O.J. Simpson’s Parole Hearing: 5 Fast Facts You Need to Know

Getty O.J. Simpson

After spending the last nine years of his life inside of a Nevada prison, NFL Hall of Famer O.J. Simpson will have an opportunity to walk out a free man Thursday.

Simpson, the former running back who was acquitted of murder charges in 1995, will have his petition for release from his maximum 33-year sentence considered by a Nevada Board of Parole Commissioners.

The hearing is scheduled for 1 p.m. EDT, and many curious eyes will undoubtedly be looking on, as his past has been well-document.

Simpson was found not guilty back in the 1990s after being accused of murdering his ex-wife Nicole Brown Simpson and friend Ron Goldman. But over a decade later, he found himself behind bars for his role in a Las Vegas robbery.

Here’s what you need to know:

1. Simpson Is in Jail for Armed Robbery

O.J. Simpson listens to defense counselor Patrica Jones during his trial at Clark County Regional Justice Center on September 23, 2008 in Las Vegas, Nevada.

Simpson heard a guilty verdict on October 3, 2008 for charges stemming from an incident in Las Vegas where he and others robbed two sports-memorabilia dealers captive at gunpoint.

Simpson was convicted of kidnapping, armed robbery and 10 other charges in the case.

It happened in September 2007 when a group of men, led by Simpson, stormed into a hotel room when Simpson caught wind that they were selling his items. The group stole game balls, autographs, plaques and other items from the men. At one point, Simpson ordered one of the men to make sure that nobody left the room while one man showed a gun.

Simpson was arrested two days later with three others and faced the felony charges. He was sentenced to a total of 33 years in prison with his first possible chance at parole being after nine years.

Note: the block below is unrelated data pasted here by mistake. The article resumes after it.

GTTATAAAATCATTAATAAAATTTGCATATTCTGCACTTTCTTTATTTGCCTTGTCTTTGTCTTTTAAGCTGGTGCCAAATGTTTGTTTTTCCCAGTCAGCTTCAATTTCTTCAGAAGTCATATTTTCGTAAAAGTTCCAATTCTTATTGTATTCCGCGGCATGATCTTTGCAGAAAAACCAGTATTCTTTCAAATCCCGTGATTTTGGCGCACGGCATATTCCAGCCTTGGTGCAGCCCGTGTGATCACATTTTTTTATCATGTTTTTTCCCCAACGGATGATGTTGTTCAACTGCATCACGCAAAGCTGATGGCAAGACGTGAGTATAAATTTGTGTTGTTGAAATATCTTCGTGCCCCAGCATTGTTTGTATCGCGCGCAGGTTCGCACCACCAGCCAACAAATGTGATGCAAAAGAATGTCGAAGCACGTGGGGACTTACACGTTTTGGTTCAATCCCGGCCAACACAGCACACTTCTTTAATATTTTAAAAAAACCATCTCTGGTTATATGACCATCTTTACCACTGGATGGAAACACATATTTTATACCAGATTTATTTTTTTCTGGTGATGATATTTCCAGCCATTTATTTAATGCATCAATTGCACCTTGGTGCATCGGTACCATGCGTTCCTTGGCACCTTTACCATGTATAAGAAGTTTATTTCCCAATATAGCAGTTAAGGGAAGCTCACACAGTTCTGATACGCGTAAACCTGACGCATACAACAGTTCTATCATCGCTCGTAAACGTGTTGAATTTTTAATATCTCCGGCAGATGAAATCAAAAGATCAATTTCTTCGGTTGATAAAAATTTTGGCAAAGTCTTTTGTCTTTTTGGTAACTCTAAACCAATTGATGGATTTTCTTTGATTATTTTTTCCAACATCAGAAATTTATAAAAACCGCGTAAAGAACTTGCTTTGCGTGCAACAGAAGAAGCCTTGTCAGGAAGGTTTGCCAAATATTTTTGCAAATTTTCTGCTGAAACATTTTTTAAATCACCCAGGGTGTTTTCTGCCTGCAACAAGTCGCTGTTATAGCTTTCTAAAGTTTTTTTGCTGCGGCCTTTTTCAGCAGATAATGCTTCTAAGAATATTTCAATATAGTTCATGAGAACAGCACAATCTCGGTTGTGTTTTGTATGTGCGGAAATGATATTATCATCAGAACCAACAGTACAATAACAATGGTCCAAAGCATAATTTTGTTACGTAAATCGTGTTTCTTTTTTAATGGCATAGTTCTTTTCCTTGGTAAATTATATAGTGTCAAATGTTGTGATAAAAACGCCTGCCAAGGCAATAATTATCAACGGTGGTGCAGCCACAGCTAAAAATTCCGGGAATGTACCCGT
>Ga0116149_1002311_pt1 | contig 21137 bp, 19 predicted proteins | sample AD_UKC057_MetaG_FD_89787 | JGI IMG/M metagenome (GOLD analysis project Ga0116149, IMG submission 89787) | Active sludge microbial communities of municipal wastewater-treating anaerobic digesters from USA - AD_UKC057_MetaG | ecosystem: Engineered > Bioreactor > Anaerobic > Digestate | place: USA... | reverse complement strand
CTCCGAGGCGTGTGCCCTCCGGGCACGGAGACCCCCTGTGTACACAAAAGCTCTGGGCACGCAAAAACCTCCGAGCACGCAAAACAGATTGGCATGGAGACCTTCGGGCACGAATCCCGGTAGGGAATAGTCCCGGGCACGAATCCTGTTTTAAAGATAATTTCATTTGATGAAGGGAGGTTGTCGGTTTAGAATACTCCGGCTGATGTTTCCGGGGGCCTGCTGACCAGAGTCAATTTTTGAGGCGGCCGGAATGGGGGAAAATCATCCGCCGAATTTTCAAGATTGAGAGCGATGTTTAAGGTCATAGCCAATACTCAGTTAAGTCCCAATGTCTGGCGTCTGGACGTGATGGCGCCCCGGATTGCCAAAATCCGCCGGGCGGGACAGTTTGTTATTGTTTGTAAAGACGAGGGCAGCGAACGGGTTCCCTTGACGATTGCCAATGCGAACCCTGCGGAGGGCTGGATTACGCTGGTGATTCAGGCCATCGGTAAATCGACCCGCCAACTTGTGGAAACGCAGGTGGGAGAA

2. Simpson Won Parole in 2013 on Some Charges

O.J. Simpson leaves the Clark County Regional Justice Center September 16, 2008 in Las Vegas, Nevada.

On July 31, 2013, Simpson won parole on some of the charges that he was found guilty of five years earlier.

Officials said the decision to parole him related to two robbery convictions and another for burglary with a firearm.

During court proceedings, Simpson told the board that he was a model prisoner, explaining that other inmates often came to him looking for counseling and advice. At the time, he didn’t have any disciplinary actions against him.

O. J. SIMPSON Board of Parole Commissioners Hearing – July 25, 2013Commissioner Susan Jackson and Hearing Representative Robin Bates conduct a Board of Parole Commissioners hearing for O. J. Simpson. This hearing is being uploaded for a short time only.2013-07-25T17:14:50.000Z

Although he won parole on the convictions, he still faced at least four more years in prison for four weapons sentences and two counts of assault with a deadly weapon.

3. Simpson’s Risk to Society Will Be Measured by the Board

GettyO.J. Simpson appears for the opening day of his trial at Clark County Regional Justice Center on September 15, 2008 in Las Vegas, Nevada.